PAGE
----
The first episode of Steven Soderbergh‘s “The Knick” premieres tonight, August 8, at 10 p.m. ET/PT and just a couple nights ago I watched the first two episodes of the show, which stars Clive Owen as Dr. John W. Thackery, working at New York’s Knickerbocker Hospital in the year 1900. It’s early days in anesthetics and the premiere episode’s opening scene is a brutal one, offering an introduction into the blood bath the show will surely be.
Having only watched the first two episodes (they sent me the first seven) I can’t say I’m wholly in the bag for the show just yet as it is yet another television series that seems determined to focus solely on the bleak nature of the situation at hand and absolutely nothing that would seem to offer any sense of relief from the despair. Dead babies, cocaine use, racial issues, deviant ambulance drivers, electrical issues, mob issues, dangerous procedures, untested procedures, illegal abortions, etc. etc. I’m not saying I need this to turn into the third act of a romantic comedy, but come on, there is some light in the world, just look for it.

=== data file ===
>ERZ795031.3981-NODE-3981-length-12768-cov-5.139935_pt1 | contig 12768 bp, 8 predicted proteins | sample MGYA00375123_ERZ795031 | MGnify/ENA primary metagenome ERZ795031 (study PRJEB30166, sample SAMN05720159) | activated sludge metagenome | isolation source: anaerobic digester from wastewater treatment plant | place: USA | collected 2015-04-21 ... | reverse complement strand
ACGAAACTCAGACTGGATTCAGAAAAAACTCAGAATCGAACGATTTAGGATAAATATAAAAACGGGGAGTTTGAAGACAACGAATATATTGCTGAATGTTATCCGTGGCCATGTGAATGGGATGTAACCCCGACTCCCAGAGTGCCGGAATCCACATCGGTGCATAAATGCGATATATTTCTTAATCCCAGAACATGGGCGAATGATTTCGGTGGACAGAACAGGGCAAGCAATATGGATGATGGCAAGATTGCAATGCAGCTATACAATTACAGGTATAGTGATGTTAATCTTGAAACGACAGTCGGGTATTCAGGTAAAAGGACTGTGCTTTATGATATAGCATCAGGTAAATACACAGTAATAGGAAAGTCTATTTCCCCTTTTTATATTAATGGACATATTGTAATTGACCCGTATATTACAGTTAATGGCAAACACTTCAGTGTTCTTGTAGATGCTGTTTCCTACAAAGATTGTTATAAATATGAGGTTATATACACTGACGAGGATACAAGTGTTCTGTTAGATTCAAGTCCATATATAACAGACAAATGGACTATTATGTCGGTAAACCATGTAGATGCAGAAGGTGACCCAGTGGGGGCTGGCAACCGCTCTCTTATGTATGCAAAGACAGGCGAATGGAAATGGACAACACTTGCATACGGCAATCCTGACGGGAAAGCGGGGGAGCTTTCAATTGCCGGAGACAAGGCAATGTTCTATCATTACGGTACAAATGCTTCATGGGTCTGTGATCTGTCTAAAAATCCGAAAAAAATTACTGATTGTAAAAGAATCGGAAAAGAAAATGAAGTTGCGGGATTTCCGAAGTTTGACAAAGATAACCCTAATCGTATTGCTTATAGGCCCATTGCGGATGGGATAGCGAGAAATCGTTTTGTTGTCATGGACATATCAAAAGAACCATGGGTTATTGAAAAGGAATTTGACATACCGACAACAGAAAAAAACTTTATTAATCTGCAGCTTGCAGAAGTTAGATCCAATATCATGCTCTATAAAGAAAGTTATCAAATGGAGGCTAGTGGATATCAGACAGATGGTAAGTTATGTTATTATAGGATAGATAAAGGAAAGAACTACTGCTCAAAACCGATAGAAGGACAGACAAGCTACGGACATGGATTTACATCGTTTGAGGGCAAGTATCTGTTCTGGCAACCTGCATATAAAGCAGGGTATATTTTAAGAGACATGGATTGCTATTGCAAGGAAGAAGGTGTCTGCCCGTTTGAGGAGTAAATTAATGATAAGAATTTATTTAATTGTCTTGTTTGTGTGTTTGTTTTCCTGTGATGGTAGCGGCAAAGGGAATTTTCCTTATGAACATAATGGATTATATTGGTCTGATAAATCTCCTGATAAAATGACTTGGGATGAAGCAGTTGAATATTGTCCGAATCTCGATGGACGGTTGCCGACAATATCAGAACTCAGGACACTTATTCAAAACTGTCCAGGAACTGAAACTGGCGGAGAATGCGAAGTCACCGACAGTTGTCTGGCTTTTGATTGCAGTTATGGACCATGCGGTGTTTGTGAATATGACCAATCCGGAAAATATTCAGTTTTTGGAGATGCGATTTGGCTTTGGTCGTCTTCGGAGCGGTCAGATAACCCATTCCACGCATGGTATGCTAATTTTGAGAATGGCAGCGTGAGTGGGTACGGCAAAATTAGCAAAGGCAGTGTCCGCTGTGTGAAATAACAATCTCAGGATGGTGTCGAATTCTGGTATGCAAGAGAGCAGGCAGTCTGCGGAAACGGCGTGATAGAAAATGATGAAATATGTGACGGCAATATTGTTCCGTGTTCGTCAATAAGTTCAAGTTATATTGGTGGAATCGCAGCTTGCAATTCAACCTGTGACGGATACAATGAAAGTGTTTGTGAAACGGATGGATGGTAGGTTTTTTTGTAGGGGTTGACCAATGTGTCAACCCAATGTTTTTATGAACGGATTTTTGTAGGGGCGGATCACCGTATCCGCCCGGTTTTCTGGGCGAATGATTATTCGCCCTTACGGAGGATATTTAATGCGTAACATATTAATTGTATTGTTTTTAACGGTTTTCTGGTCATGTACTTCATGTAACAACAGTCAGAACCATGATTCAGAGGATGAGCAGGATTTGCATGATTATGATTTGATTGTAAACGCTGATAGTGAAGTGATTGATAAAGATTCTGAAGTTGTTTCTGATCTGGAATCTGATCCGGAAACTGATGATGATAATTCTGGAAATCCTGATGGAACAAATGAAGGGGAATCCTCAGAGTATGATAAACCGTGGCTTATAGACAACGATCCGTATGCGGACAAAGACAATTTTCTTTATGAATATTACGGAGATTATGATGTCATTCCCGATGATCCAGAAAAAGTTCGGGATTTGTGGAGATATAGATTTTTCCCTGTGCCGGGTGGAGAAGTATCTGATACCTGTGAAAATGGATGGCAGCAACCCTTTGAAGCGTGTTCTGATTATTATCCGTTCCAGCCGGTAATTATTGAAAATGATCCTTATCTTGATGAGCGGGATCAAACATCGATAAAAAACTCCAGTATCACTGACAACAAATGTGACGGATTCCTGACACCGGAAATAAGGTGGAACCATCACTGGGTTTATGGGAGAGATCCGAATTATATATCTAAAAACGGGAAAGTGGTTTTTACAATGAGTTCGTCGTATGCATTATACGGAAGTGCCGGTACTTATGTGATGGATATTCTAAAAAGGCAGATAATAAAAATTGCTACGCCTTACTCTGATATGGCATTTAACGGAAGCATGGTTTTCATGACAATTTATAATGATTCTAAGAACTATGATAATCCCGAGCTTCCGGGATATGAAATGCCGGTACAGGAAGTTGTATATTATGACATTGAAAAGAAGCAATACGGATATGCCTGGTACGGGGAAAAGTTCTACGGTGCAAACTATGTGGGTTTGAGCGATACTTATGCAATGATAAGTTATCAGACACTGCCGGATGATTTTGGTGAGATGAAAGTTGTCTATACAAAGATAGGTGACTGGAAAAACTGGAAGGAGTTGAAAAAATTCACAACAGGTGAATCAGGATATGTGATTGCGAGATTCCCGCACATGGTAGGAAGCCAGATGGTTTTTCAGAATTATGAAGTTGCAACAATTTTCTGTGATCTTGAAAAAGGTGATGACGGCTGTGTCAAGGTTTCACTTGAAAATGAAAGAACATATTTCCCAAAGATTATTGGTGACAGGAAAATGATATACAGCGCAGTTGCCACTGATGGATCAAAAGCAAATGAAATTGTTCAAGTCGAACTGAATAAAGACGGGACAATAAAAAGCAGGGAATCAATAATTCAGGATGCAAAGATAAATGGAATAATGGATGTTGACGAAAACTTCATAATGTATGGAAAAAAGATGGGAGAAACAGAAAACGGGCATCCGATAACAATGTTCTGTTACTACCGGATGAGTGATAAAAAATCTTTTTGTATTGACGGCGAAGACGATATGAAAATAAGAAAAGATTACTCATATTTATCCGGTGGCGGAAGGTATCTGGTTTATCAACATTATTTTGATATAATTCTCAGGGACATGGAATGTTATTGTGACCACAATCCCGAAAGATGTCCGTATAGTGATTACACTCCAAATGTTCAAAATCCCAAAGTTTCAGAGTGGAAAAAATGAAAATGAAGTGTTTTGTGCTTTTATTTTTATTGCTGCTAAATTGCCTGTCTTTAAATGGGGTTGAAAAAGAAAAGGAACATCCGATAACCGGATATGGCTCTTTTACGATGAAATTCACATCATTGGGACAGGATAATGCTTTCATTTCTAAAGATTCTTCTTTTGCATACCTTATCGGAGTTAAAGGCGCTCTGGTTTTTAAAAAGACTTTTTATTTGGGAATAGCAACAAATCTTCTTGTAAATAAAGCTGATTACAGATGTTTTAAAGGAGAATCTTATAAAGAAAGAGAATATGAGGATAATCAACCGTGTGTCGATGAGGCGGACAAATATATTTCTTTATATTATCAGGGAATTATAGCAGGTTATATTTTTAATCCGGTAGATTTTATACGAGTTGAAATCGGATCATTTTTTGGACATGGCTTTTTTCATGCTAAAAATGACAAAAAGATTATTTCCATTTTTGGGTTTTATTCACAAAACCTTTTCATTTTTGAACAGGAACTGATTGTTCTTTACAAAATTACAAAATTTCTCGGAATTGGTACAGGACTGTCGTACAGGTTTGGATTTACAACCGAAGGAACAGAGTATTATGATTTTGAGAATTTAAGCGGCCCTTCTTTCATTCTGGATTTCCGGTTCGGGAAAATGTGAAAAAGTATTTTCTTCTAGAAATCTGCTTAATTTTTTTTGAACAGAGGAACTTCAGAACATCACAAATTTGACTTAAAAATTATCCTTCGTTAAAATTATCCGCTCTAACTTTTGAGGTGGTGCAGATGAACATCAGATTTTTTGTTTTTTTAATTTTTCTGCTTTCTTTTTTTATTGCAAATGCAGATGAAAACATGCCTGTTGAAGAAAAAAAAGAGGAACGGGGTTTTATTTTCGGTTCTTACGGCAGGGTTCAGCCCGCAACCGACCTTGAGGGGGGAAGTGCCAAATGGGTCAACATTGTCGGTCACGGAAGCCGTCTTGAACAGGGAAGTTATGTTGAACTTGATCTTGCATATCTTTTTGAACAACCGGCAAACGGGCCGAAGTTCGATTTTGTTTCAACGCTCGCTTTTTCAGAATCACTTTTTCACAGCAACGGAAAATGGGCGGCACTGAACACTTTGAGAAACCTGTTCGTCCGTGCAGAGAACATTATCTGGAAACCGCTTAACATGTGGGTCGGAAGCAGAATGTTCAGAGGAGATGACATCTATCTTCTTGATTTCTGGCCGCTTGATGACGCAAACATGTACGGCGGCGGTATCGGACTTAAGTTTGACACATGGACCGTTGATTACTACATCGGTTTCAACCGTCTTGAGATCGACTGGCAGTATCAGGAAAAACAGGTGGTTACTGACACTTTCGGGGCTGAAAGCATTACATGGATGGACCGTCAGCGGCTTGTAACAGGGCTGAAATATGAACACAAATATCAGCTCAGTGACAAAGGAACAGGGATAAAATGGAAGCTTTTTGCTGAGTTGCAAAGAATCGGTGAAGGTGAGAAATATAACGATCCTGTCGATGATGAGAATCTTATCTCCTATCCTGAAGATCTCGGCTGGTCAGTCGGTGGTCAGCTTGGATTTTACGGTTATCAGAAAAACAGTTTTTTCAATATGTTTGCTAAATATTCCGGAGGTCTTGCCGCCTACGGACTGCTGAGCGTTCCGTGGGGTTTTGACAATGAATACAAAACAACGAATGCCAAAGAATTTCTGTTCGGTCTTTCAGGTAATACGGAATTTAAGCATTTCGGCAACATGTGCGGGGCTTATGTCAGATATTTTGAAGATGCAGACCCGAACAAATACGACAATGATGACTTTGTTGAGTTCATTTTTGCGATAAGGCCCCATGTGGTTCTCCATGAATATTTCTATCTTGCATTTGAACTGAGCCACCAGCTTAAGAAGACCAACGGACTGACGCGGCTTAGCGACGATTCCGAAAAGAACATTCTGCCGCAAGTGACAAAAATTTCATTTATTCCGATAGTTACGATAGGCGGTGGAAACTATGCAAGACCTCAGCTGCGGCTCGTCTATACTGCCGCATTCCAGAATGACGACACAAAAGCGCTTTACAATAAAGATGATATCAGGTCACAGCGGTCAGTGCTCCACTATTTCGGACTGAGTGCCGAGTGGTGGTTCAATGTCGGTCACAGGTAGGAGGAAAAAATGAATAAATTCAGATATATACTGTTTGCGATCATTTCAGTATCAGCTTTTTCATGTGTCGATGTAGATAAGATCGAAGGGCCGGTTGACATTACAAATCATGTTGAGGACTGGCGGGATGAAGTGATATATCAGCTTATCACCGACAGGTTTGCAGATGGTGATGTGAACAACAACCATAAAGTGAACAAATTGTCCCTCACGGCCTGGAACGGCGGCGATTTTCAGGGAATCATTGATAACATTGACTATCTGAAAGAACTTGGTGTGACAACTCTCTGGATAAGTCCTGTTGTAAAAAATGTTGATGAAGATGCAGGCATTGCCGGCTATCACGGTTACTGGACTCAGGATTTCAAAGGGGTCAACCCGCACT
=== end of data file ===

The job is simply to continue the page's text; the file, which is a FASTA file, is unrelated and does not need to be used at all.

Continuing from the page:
That said, it feels exactly like something you’d expect from Soderbergh all the way down to the muted color palette, intimate cinematography and then you get to the score which I feel I don’t even need to tell you who it is it’s so recognizable from the jump, but it’s Cliff Martinez, whose worked with Soderbergh on films such as Contagion and Traffic in the past.
Villains are easy to come by just based on the nature of their characters, Eric Johnson‘s Everett Gallinger is an easy one, and you will be rooting for Andre Holland as Algernon Edwards, a black doctor coming from Europe to work at the hospital. While Thackery wants nothing to do with him for reasons beyond his race (though that quickly becomes a major element of the story), Edwards remains thanks to the hospital’s wealthy benefactors represented largely by Juliet Rylance (performing as something of a cross between Kelly Macdonald and Sharon Stone) as Cornelia Robertson.
I haven’t come to an official conclusion on the show and I’m more inclined to like it than not thanks largely to my appreciation of Soderbergh’s work and I like the overall idea of exploring an era in medicine where advancements were massive milestones in keeping humans healthy. I just hope it doesn’t have to wallow in darkness the whole time. Being bleak is one thing, but must you be bleak all the time?